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Synopsis of Don't Make Me Think

By Steve Krug

"It's not rocket surgery"

  1. Make links and buttons "obviously clickable". [How? Color, underlining, common button style, change cursor when mousing over.]
  2. How we really use the web: we don't read pages; we scan them. We tend to focus on words and phrases that seem to match (a) the task at hand or (b) our current or ongoing personal interests.
  3. Create a clear visual hierarchy.
    • The more important something is, the more prominent it should be (i.e., larger, bolder, in a distinctive color, set off by more white space, or nearer the top of the page).
    • Things that are related logically are also related visually.
    • Things are "nested" visually to show what's part of what.
    • Example: menu items separated by a dark line are harder to scan than menu items separated by a gray line.
  4. Omit needless words: Happy talk (introductory text with no real content) must die; instructions must die (no one reads them).
  5. Navigation conventions:
    • "You are here" indicator, breadcrumbs (which should use common ">" separator, boldface the last item, appear at the top, use tiny type) on every page.
    • Exceptions: Home page, forms (you don't want the user tempted to exit the form before completing it).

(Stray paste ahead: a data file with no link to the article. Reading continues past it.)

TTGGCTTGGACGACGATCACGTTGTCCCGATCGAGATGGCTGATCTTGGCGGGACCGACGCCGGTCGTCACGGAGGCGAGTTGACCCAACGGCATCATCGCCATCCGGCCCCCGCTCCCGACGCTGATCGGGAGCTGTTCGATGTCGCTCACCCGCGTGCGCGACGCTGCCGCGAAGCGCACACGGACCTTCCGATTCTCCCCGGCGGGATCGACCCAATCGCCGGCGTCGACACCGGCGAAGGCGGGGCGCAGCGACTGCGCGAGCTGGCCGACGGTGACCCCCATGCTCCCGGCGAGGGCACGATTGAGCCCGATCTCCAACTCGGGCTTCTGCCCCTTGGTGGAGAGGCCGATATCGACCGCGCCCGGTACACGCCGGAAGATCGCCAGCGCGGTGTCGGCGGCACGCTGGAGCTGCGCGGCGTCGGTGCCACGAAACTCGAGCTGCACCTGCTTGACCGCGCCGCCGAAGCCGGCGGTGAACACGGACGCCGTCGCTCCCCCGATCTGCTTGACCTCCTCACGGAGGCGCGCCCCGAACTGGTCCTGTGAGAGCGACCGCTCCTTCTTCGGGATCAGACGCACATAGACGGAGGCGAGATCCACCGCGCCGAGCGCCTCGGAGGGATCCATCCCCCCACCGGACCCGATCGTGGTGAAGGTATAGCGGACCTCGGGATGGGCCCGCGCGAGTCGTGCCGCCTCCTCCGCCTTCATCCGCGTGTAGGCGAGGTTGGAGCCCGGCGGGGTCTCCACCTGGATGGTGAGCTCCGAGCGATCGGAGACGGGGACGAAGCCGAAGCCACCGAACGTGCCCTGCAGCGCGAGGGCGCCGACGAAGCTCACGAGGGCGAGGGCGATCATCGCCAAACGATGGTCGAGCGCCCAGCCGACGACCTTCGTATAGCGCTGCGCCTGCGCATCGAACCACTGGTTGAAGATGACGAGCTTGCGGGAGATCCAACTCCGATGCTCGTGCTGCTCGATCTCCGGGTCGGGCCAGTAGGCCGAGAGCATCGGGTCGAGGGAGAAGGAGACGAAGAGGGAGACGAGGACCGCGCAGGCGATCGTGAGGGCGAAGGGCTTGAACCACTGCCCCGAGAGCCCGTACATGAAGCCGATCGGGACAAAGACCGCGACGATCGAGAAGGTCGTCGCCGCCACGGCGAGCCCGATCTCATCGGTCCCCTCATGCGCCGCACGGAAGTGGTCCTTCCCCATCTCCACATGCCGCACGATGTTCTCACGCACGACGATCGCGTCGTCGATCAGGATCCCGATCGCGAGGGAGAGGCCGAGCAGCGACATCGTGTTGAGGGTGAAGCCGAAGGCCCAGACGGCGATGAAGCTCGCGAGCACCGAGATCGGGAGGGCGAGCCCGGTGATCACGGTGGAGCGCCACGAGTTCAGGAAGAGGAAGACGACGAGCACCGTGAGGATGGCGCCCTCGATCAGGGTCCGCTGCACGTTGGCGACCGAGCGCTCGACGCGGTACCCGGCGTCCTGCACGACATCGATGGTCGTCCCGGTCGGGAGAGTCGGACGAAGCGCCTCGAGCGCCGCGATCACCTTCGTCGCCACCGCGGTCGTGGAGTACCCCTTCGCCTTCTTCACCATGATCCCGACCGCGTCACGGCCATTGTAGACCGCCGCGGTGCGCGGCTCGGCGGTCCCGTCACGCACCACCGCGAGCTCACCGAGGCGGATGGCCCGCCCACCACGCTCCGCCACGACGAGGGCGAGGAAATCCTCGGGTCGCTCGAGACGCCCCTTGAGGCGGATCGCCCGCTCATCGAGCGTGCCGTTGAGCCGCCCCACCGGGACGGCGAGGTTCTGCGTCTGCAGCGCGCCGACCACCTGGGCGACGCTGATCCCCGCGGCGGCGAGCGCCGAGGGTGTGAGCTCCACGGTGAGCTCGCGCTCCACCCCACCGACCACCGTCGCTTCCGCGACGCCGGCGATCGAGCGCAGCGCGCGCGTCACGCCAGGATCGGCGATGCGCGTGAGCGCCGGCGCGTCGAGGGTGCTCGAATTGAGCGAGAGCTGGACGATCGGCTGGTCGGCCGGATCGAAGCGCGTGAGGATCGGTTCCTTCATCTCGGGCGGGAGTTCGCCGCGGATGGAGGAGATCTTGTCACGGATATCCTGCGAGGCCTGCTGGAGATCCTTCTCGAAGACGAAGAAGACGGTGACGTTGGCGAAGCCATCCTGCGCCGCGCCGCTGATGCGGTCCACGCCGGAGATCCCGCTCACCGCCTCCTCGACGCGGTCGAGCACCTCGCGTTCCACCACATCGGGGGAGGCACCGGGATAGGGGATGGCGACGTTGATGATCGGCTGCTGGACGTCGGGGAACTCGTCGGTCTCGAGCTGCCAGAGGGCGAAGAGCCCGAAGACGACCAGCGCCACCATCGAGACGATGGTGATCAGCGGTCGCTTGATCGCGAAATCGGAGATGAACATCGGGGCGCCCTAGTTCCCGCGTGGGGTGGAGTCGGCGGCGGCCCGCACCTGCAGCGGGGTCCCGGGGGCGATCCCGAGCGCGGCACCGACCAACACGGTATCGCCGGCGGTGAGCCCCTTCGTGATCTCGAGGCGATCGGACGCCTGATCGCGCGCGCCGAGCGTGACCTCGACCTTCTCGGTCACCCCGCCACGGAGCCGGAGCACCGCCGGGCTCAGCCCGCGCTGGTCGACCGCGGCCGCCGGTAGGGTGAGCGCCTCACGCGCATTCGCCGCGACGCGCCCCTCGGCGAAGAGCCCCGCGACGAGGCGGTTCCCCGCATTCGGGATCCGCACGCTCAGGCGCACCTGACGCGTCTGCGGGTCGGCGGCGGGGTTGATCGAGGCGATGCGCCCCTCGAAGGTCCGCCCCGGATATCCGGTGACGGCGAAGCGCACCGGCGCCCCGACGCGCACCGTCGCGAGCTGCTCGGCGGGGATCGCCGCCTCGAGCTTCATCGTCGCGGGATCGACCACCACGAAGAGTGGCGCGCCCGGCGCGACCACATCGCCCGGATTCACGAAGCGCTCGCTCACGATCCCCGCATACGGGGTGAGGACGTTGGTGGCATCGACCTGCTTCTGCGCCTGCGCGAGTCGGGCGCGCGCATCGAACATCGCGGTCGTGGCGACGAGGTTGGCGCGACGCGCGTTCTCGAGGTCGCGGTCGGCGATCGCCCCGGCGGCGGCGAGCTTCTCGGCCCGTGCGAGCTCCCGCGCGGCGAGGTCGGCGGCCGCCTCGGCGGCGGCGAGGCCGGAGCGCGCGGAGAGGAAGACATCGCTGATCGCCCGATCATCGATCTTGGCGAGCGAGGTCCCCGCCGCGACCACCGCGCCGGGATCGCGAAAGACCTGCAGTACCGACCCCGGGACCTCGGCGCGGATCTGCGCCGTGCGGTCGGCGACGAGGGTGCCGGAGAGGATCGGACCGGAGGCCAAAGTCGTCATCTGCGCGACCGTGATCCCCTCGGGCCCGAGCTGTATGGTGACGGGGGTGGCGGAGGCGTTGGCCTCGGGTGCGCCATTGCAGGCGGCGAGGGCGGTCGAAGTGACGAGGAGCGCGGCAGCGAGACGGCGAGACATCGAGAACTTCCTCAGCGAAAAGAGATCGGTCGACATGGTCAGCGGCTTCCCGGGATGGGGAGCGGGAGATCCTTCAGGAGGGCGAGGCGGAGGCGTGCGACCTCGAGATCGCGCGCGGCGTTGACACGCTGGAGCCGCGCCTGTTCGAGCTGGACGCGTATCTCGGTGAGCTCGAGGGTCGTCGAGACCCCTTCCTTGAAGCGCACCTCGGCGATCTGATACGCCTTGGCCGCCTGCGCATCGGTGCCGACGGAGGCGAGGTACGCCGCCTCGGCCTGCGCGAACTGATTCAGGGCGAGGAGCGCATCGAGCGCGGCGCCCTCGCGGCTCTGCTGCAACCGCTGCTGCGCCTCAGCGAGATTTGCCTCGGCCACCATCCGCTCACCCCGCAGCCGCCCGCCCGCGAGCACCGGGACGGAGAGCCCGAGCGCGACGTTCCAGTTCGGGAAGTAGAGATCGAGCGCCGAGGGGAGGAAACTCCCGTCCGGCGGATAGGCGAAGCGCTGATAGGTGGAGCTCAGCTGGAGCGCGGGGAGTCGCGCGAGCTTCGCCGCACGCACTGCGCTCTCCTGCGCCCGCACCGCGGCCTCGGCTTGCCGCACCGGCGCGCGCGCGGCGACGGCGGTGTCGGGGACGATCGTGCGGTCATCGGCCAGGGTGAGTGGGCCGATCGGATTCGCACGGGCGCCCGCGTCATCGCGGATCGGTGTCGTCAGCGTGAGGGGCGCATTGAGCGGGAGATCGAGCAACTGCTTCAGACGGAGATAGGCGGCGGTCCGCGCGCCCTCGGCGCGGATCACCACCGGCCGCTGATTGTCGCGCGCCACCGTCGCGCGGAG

• Search: Users look for the word "Search", not "Find", "Quick Find", "Quick Search", or "Keyword Search". Also, adding "Type a keyword" is like saying "Leave a message at the beep": there was a time when it was necessary but now it just makes you sound clueless.
    • Page names: the name needs to be prominent (the largest text on the page) and it should match what the user clicked.
  6. Home page:
    • Tagline versus motto: A motto expresses a guiding principle, a goal, or an ideal, but a tagline conveys a value proposition.
    • Don't use a mission statement as a welcome blurb (a la Nobody reads them.
  7. Usability testing:
    • Often too little, too late, and for all the wrong reasons.
    • Focus groups vs usability testing: focus groups react to ideas and designs shown to them whereas usability tests show one user at a time a website (or sketches) and are asked to figure out what it is or try to use it to do a typical task.
    • Testing one user early in the project is better than testing fifty near the end.
    • The purpose of testing is not to prove or disprove anything. It's to inform your judgment.
    • Usability testing on 10 cents a day: grab anyone who uses the web and find an office or conference room. Each observer writes one page of notes the day of the test.
    • Find a way to observe users doing tasks that they have a hand in choosing. It's much better to say "Find a book you want to buy, or bought recently" than "Find a cookbook for under $14."
    • Keep the instructions simple:
      1. "Look around the page and tell me what you think everything is and what you would be likely to click on."
      2. "Tell me what you would click on next and what you expect you would see then."
      3. "Try to think out loud as much as possible."
    • Review the results right away:
      1. Consider tweaking things before re-doing the entire site. Then, re-test.
      2. Focus on specifics: "They didn't seem to notice the navigation when they got to the second-level pages" is better than "The navigation didn't work."

Additional Information:

First Principles of Interaction Design